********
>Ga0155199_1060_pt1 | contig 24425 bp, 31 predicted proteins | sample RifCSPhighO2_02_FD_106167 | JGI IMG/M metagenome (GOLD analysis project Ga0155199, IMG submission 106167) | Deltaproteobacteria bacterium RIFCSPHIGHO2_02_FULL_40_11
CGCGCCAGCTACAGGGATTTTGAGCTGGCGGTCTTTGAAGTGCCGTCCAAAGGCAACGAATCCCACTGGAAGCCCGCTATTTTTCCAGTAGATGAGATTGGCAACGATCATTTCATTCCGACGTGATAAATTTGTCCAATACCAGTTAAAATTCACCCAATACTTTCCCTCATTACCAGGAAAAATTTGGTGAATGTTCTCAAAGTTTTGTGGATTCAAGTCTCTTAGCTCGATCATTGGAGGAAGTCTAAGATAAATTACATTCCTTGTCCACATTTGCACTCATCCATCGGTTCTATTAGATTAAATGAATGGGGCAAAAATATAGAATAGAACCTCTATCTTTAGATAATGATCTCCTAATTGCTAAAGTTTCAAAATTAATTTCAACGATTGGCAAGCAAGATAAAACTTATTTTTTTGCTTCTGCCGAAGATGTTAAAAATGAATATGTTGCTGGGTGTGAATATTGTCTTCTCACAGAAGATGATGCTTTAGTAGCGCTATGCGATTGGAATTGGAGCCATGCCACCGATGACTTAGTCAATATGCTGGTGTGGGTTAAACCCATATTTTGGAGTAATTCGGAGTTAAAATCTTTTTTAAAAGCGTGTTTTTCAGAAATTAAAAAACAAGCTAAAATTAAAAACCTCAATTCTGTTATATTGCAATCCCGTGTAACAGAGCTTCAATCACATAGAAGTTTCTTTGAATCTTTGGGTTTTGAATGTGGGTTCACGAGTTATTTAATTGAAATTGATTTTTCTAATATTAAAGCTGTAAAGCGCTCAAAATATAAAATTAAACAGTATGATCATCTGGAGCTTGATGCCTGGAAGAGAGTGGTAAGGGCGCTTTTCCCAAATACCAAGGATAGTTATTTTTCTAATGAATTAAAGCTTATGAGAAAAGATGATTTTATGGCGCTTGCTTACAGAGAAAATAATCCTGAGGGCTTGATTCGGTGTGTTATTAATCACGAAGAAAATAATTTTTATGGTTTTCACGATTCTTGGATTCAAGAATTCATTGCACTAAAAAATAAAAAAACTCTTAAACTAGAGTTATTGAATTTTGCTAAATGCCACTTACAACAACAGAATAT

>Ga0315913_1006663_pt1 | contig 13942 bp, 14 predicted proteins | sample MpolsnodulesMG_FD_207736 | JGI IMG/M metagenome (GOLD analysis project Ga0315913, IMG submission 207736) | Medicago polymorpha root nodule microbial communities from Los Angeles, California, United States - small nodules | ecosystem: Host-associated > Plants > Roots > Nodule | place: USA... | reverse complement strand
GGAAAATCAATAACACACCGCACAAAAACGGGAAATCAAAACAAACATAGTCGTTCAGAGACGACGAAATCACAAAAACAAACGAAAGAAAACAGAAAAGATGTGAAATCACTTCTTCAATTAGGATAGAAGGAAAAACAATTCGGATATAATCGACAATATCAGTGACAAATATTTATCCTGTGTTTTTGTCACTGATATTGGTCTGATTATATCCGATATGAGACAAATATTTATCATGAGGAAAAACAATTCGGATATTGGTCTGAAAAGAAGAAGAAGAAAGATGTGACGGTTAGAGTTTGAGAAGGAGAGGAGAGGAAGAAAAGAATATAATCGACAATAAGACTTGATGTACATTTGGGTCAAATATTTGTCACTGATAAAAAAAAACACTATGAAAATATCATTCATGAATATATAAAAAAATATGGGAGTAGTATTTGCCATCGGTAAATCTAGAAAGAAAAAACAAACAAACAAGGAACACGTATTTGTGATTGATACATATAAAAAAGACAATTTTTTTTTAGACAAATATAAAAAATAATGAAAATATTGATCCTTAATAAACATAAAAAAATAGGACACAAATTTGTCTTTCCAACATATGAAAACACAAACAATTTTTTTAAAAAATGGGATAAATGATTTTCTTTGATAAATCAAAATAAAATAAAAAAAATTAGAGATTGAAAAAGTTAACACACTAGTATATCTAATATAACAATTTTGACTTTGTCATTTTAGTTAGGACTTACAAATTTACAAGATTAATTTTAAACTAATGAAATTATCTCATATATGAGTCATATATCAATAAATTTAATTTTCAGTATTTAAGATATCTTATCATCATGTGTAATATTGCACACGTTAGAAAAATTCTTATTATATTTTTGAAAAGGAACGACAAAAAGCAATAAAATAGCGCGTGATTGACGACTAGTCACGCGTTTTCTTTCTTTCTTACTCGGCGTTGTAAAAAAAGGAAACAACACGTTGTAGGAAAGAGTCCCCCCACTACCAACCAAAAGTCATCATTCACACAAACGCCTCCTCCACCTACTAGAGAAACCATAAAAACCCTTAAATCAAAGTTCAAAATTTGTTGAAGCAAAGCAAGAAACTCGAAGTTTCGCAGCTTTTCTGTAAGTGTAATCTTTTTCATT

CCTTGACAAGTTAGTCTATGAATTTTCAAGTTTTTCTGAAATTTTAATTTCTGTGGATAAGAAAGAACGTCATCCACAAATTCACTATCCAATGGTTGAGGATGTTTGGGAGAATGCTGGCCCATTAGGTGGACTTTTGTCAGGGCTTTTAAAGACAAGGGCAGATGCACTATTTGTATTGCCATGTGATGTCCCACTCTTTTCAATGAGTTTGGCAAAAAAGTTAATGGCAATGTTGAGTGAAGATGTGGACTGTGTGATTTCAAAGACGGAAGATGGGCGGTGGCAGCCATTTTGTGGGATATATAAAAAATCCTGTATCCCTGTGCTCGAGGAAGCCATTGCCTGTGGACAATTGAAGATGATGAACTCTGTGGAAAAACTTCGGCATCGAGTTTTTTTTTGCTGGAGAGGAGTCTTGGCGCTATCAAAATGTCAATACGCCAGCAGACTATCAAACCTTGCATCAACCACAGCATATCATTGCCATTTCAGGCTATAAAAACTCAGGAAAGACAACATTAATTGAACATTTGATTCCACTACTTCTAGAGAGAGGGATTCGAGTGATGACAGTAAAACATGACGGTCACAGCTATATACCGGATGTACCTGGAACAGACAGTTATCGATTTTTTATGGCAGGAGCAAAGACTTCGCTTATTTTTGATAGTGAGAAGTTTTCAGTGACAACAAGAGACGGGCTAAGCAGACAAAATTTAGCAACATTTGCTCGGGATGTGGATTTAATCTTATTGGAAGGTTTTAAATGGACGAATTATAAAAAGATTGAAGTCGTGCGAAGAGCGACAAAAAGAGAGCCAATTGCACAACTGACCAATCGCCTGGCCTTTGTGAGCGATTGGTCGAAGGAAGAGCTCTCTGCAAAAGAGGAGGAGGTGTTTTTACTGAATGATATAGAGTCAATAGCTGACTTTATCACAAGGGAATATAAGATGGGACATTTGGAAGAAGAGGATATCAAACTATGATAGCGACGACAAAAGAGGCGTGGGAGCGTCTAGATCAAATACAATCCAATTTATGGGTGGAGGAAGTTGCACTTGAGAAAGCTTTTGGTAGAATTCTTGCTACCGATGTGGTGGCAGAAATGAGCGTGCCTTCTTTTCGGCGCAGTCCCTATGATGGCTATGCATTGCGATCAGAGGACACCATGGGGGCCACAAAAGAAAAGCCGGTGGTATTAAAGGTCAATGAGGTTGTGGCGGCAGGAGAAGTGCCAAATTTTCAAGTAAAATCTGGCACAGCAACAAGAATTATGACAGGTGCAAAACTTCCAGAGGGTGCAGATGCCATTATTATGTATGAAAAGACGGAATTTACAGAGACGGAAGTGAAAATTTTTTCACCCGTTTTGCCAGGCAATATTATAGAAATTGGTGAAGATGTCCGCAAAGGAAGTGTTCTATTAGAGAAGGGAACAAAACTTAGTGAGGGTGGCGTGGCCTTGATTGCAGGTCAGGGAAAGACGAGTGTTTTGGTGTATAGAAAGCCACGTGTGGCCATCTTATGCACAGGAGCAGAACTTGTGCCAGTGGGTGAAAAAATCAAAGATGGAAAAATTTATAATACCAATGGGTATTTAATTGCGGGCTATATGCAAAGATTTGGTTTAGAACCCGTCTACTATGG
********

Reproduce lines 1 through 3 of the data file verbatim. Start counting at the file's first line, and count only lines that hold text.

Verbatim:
>Ga0155199_1060_pt1 | contig 24425 bp, 31 predicted proteins | sample RifCSPhighO2_02_FD_106167 | JGI IMG/M metagenome (GOLD analysis project Ga0155199, IMG submission 106167) | Deltaproteobacteria bacterium RIFCSPHIGHO2_02_FULL_40_11
CGCGCCAGCTACAGGGATTTTGAGCTGGCGGTCTTTGAAGTGCCGTCCAAAGGCAACGAATCCCACTGGAAGCCCGCTATTTTTCCAGTAGATGAGATTGGCAACGATCATTTCATTCCGACGTGATAAATTTGTCCAATACCAGTTAAAATTCACCCAATACTTTCCCTCATTACCAGGAAAAATTTGGTGAATGTTCTCAAAGTTTTGTGGATTCAAGTCTCTTAGCTCGATCATTGGAGGAAGTCTAAGATAAATTACATTCCTTGTCCACATTTGCACTCATCCATCGGTTCTATTAGATTAAATGAATGGGGCAAAAATATAGAATAGAACCTCTATCTTTAGATAATGATCTCCTAATTGCTAAAGTTTCAAAATTAATTTCAACGATTGGCAAGCAAGATAAAACTTATTTTTTTGCTTCTGCCGAAGATGTTAAAAATGAATATGTTGCTGGGTGTGAATATTGTCTTCTCACAGAAGATGATGCTTTAGTAGCGCTATGCGATTGGAATTGGAGCCATGCCACCGATGACTTAGTCAATATGCTGGTGTGGGTTAAACCCATATTTTGGAGTAATTCGGAGTTAAAATCTTTTTTAAAAGCGTGTTTTTCAGAAATTAAAAAACAAGCTAAAATTAAAAACCTCAATTCTGTTATATTGCAATCCCGTGTAACAGAGCTTCAATCACATAGAAGTTTCTTTGAATCTTTGGGTTTTGAATGTGGGTTCACGAGTTATTTAATTGAAATTGATTTTTCTAATATTAAAGCTGTAAAGCGCTCAAAATATAAAATTAAACAGTATGATCATCTGGAGCTTGATGCCTGGAAGAGAGTGGTAAGGGCGCTTTTCCCAAATACCAAGGATAGTTATTTTTCTAATGAATTAAAGCTTATGAGAAAAGATGATTTTATGGCGCTTGCTTACAGAGAAAATAATCCTGAGGGCTTGATTCGGTGTGTTATTAATCACGAAGAAAATAATTTTTATGGTTTTCACGATTCTTGGATTCAAGAATTCATTGCACTAAAAAATAAAAAAACTCTTAAACTAGAGTTATTGAATTTTGCTAAATGCCACTTACAACAACAGAATAT

>Ga0315913_1006663_pt1 | contig 13942 bp, 14 predicted proteins | sample MpolsnodulesMG_FD_207736 | JGI IMG/M metagenome (GOLD analysis project Ga0315913, IMG submission 207736) | Medicago polymorpha root nodule microbial communities from Los Angeles, California, United States - small nodules | ecosystem: Host-associated > Plants > Roots > Nodule | place: USA... | reverse complement strand